This unit will focus on the changes in thought and politics.  The years between 1559 and 1715 provide a galaxy of artists and thinkers who still command ourattention.  This was the age of Shakespeare, Cervantes, Montaigne, Descartes, Galileo, Rubens, Milton, Moliere, Rembrandt, Hobbes, Spinoza and Locke. The creative genius of these artists and thinkers still commands our attention.  It is not easy to characterize in a few words this period of culture in Modern Europe.  The difficulty is increased by the various intellectual and artistic trends.  Something encouraged these people to question rather than synthesize and inspired artists to wrestle with the newest, biggest and most variegated subjects they could find.  European culture was passing through an aggressive and experimental phase.  For want of a better label, the seventeenth century is sometimes referred to as the Age of Genius.  This was no different in the development of the state.
In the seventeenth century, European monarchs were running roughshod over noble prerogatives and town privileges.  Even through this time period, England and the Dutch Republic maintained forms of representative government.  These countries were the anomalies in Europe.  The Stuart flirtation with absolutism in England brought discord, resistance and civil war.  This led to a constitutional crisis which brought down the monarchy and established a republic, only to return with a constitutional settlement in 1688.  After winning independence from Spain in 1648, the merchant class of the Netherlands was able to brush aside the absolutist challenge from the House of Orange.  The other continental rulers of Europe relentlessly extended their power.  The sovereigns of France, Prussia, Russia, Austria and Sweden became absolute rulers.  They made personal rule absolute, based on loyalty to themselves as individuals, not to the state as an abstraction.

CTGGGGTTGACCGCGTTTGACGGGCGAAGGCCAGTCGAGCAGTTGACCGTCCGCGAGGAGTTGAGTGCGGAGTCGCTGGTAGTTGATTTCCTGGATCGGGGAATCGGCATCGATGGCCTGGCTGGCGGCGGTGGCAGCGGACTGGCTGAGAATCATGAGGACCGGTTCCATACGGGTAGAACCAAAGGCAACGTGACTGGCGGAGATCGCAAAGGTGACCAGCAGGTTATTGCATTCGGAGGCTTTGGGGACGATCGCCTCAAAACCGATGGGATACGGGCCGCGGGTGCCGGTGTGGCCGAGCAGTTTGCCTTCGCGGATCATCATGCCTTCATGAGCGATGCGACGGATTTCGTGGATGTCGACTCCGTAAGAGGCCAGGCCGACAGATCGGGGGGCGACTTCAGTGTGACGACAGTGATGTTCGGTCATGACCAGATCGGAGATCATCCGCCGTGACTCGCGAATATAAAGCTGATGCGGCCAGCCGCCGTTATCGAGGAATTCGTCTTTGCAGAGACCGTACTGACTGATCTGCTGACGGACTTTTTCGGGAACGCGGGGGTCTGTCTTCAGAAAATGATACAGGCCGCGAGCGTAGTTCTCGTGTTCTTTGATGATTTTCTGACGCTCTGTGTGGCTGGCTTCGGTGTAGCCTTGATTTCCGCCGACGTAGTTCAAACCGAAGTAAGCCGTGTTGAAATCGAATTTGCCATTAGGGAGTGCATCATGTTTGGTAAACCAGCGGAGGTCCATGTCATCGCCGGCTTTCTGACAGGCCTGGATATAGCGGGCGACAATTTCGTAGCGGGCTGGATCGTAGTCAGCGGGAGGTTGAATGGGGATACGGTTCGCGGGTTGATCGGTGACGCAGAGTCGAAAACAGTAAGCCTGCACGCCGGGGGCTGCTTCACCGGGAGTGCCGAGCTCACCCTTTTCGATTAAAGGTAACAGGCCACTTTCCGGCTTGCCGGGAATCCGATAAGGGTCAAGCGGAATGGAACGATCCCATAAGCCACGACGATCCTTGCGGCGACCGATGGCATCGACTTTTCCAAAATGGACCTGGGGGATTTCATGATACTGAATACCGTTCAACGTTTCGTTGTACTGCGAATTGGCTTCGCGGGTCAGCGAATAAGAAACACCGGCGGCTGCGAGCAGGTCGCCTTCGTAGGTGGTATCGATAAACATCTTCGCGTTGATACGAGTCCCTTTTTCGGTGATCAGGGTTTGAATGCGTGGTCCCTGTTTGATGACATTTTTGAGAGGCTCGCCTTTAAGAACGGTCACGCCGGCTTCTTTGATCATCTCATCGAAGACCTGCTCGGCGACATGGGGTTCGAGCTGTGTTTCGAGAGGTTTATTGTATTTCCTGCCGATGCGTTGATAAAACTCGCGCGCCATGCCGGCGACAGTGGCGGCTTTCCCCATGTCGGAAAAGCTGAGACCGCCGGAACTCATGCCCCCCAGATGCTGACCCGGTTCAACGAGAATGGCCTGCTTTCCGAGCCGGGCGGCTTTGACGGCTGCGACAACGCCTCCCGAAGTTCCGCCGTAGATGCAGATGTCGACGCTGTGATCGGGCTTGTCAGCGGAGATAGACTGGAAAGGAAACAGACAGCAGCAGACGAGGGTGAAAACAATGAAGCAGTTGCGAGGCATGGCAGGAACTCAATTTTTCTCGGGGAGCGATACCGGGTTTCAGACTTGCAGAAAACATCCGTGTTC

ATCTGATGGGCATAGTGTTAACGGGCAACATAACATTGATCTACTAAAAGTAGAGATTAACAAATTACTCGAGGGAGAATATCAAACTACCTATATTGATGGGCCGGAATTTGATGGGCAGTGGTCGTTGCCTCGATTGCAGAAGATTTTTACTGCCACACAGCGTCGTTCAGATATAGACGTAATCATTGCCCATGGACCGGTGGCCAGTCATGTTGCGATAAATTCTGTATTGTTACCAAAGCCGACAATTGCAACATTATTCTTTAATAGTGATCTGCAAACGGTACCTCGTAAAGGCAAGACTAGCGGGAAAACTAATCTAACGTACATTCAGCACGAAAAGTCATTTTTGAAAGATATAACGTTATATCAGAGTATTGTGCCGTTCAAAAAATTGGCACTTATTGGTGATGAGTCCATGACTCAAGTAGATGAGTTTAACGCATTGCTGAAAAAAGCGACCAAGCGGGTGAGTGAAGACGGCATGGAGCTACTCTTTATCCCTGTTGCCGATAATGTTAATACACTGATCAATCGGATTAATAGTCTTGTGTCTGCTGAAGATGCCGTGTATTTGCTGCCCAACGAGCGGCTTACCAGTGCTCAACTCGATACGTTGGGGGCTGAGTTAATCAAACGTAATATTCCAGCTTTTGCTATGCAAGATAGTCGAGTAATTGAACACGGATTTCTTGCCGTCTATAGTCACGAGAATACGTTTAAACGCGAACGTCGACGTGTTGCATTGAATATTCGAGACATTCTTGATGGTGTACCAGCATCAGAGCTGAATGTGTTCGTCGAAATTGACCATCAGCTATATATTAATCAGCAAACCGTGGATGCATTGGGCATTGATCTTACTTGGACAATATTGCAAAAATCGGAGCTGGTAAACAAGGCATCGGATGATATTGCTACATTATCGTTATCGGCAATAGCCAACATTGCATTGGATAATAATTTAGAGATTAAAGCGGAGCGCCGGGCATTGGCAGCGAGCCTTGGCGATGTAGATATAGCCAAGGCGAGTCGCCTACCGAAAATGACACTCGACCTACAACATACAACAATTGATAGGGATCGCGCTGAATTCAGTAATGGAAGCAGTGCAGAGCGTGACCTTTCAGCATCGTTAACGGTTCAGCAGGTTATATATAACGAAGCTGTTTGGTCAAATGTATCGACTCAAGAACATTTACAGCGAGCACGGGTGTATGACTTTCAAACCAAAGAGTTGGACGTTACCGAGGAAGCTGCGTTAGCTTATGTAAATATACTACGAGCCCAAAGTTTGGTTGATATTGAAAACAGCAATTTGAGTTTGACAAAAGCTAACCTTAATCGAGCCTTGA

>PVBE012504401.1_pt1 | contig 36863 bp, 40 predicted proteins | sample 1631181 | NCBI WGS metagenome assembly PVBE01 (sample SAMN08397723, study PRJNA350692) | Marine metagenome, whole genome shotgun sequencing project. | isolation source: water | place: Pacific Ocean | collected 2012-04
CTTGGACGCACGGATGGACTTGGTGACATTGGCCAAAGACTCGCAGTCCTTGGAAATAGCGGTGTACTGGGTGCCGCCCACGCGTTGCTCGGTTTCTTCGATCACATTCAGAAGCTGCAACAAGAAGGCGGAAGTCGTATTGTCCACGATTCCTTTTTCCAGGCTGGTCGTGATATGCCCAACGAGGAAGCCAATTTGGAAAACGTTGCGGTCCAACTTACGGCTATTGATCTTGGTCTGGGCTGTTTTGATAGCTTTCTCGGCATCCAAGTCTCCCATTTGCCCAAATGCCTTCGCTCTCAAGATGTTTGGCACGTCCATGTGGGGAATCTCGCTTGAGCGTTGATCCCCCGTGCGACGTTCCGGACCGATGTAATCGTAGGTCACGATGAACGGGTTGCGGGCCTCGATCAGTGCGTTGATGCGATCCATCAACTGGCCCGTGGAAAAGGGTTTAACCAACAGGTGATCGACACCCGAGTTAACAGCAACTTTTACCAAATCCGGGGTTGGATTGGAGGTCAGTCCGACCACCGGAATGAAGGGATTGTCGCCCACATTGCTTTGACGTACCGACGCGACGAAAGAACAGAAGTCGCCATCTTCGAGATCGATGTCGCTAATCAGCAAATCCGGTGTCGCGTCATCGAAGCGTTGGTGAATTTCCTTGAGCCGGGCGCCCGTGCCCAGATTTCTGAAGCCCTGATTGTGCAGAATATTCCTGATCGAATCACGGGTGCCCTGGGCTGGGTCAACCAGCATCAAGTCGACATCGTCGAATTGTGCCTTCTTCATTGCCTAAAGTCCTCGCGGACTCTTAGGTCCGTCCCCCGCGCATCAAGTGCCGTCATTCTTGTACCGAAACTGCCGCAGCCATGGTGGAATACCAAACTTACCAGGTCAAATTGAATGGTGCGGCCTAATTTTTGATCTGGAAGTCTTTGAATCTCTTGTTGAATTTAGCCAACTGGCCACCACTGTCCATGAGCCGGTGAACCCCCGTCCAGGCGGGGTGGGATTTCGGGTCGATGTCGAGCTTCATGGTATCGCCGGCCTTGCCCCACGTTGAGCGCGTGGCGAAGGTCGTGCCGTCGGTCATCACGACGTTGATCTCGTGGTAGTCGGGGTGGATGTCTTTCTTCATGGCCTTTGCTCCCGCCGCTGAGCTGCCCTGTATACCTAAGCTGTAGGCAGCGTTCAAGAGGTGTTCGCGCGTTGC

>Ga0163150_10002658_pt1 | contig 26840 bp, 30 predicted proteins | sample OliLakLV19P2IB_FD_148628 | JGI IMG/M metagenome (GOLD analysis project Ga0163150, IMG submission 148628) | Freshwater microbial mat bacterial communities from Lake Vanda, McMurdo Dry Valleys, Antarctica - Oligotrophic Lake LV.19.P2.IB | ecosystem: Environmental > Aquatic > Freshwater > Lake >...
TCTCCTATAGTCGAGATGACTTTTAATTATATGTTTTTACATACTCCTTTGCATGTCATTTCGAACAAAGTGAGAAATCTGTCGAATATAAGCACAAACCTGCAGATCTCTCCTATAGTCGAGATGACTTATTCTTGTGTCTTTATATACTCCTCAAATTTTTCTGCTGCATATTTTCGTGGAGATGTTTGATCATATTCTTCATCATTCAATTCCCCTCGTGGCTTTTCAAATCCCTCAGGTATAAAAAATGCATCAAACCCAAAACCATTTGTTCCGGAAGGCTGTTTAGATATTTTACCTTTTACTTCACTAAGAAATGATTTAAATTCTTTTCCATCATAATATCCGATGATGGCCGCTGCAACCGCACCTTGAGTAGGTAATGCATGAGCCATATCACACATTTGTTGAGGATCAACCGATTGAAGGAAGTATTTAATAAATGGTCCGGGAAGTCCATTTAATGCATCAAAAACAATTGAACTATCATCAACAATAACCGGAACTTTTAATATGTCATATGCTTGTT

Unit Two Syllabus

 Reader IV:
Absolutism and Constitutionalism
 Reader V:
Society and Economy
 Reader VI:
Century of Genius
 Reader VII:
The Eighteenth Century
 vanDyck  Vermeer  Velaz Char 
 Charles from Three Angles
Anthony vanDYCK
View of Delft
Joannes VERMEER 
Self Portrait
The House of Cards
Jean-Baptiste CHARDIN 
 Pages 125-135 Pages 177-187   Art & Architecture Pages 285-293
 Pages 135-151  Music
Pages 152-168  Pages 188-204  Philosophy  Pages 294-302 
Pages 169-176  Science 
Introduction to the Seventeenth Century
Class 01  The World of the 17th Century: A Vermeer Painting Come Alive
Class 02  Society: 1600-1715 You're Not Permitted at the Table
Class 03  Work and Money: No Bubbly For You
Class 04 & 5 Classroom Research on Century of Genius

The English Revolution
Class 06  Constitutionalism: Tudors, Stuarts and Puritans
Class 07 & 08 C3 or Charles, Cromwell and Civil War
Class 09  Constitutionalism: So you Killed Your King, Now What?
Class 10  The Glorious Revolution and the English Bill of Rights: Babies, Dutchmen and Germans
Century of Genius
Class 12 PDF   JPEG Eye Candy and Hyperactivity: Baroque Culture int he Visual Arts
Class 12 PDF   JPEG Leave No Space Empty: Baroque Architecture
Class 13 PDF   JPEG Auricular Games: Baroque Music
Class 13 PDF   JPEG Down in Front: Drama and Literature in the 17th Century
Class 14 PDF   JPEG Rock Their Universe: Scientific Changes in the 17th Century
Class 14 PDF   JPEG The Good, the Bad and the Philosopher: Philosophy in the 17th C.
Century of Genius Reflection Sheet

Class 17 DBQ and the POV
Absolutism in France and Russia
Class 18  Absolutism in France: un Foi, un Loi, un Roi
Class 19  Characteristics of Absolutism: Wait Till Your Father Gets Home
Class 20  L'etst c'est moi or It's Good To Be The King
Class 21 The Land of the Tsars
Class 22 The Westernization of Russia or Go West Young Cossack
Class 23  Northern Europe: Poland, Sweden and the Dutch
Class 24a Habsburg Lands, or Lots of Differences
Class 24b Brandenberg and Prussia or What's My Title

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